Veteran All Black Israel Dagg has used stem cell therapy on his damaged knee cartilage as he attempts to revive a long test career which hangs in the balance.

Hundreds of NFL players are among the athletes who have used the radical treatment, which also appears to have saved tennis star Rafael Nadal's career.

Outside back Dagg made his comeback in the Crusaders surprisingly tough 33-11 win over the Sunwolves, after he had two warm-up games for the University club, Stuff reported.

Dagg has been sidelined for seven months, since the All Blacks played Argentina when he scored a clever try in New Plymouth to underline that he could still be a test force.

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Dagg is only 29 but the rise of brilliant outside backs such as Rieko Ioane and Jordie Barrett, plus his own injury battle, leaves Dagg as probably an outside prospect for next year's World Cup.

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He had a tough re-introduction to top level rugby, getting few opportunities on the left wing in rough weather conditions in Christchurch on Saturday night.

The jury remains out, including on the injury and the effectiveness of stem cell therapy.

Some research says that it is unlikely to provide enough cartilage to correct a "bone on bone" situation, although it is anti-inflammatory and could at least provide pain relief.

Israel Dagg got few opportunities against the Sunwolves. Photo / Photosport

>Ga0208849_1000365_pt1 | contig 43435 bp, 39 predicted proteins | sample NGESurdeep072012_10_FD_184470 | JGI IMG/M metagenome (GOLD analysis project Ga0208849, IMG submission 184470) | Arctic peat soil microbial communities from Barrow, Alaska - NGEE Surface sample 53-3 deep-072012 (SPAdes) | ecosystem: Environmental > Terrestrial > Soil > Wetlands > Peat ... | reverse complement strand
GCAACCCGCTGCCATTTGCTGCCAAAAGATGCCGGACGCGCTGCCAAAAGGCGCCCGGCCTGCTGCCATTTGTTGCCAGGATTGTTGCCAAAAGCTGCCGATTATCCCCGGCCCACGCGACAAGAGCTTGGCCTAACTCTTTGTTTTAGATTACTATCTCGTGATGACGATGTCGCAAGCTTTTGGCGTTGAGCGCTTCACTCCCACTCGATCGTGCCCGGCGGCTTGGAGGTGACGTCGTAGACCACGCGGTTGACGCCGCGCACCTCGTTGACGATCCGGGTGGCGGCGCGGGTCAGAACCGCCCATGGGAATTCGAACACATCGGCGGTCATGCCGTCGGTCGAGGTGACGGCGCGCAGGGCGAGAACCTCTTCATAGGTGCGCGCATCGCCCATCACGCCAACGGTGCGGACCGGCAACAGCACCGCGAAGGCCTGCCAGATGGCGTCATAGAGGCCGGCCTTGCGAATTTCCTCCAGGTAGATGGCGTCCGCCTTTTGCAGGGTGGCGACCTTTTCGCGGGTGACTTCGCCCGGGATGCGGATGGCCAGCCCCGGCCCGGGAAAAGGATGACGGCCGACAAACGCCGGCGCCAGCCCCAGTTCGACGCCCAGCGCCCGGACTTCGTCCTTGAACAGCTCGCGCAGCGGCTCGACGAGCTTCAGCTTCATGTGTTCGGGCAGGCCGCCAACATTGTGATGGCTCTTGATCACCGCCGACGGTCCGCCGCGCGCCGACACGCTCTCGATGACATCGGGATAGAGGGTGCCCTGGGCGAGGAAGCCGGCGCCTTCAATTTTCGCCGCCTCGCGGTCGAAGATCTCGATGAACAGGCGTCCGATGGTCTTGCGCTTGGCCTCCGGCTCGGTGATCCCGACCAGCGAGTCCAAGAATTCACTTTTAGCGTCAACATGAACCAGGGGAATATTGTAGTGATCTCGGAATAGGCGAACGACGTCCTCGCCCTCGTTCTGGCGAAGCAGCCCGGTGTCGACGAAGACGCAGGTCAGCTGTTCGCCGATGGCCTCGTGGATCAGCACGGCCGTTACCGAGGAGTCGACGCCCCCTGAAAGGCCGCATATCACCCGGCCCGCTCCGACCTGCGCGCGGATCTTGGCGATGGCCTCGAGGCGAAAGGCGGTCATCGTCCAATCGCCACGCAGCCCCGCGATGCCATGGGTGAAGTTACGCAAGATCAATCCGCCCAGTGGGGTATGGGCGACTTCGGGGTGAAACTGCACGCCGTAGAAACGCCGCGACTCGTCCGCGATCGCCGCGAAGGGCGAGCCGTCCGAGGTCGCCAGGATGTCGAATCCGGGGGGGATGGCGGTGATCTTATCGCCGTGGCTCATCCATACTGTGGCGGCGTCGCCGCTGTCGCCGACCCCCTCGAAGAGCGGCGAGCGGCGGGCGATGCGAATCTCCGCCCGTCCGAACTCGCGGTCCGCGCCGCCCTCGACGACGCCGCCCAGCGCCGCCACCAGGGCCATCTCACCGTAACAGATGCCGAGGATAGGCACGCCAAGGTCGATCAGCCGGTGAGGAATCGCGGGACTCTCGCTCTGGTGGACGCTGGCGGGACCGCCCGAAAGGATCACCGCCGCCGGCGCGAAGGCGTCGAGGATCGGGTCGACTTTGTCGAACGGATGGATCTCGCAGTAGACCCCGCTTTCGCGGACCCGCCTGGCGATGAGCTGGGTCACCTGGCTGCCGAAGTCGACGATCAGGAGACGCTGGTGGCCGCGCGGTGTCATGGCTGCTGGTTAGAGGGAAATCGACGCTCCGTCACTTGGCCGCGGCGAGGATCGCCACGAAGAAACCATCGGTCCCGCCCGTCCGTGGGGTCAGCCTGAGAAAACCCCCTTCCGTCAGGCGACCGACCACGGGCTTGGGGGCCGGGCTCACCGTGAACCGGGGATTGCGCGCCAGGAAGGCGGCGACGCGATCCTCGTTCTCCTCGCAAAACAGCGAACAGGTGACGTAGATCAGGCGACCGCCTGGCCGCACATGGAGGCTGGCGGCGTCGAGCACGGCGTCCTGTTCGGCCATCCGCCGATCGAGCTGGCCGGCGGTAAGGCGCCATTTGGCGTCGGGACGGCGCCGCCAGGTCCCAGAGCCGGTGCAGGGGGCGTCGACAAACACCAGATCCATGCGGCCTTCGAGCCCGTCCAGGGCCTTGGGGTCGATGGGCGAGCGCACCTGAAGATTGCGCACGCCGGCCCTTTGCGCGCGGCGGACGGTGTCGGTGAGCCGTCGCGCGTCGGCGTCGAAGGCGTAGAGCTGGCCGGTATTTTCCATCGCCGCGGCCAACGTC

Israel Dagg got few opportunities against the Sunwolves. Photo / Photosport

Dagg said the injury was "knock knee" which means the joint is at an unusual angle. He had stem cells injected into the right knee at a Queenstown clinic.

"I have got no cartilage in my knee, so every time I jump it is just bone on bone; it just bruises, releases fluid," Dagg said.

"It would be alright if I just had to trundle around, but I have got to be explosive. But I am through it now, I am on the other side. I have just got to keep positive and deal with the new normal. I am not my old self, but I can still play footy. That is the main thing.

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"Hopefully that (stem cell treatment) works, and apparently it regenerates cartilage and that is what I need. I need cartilage in between my bones, because pretty much it is just bone on bone."

He has to ensure that the way he runs doesn't aggravate the problem.

Dagg said: "It is like starting to walk again. You have got to train yourself to use the same power out of each leg and things like that. It was a bit of a learning curve but I am just happy to be throwing the ball around again."

Nadal is among the sports people who have used stem cell therapy - the Spaniard had fat and bone marrow cells injected to treat his back issues in 2014. He has since risen back to the top of world tennis.

Even the 82-year-old Indianapolis 5000 legend A.J.Foyt had the therapy, on ankle and shoulder problems. But the procedure is considered so alternative that NFL teams for instance don't pay the medical costs, according to one Sports Illustrated report three years ago.

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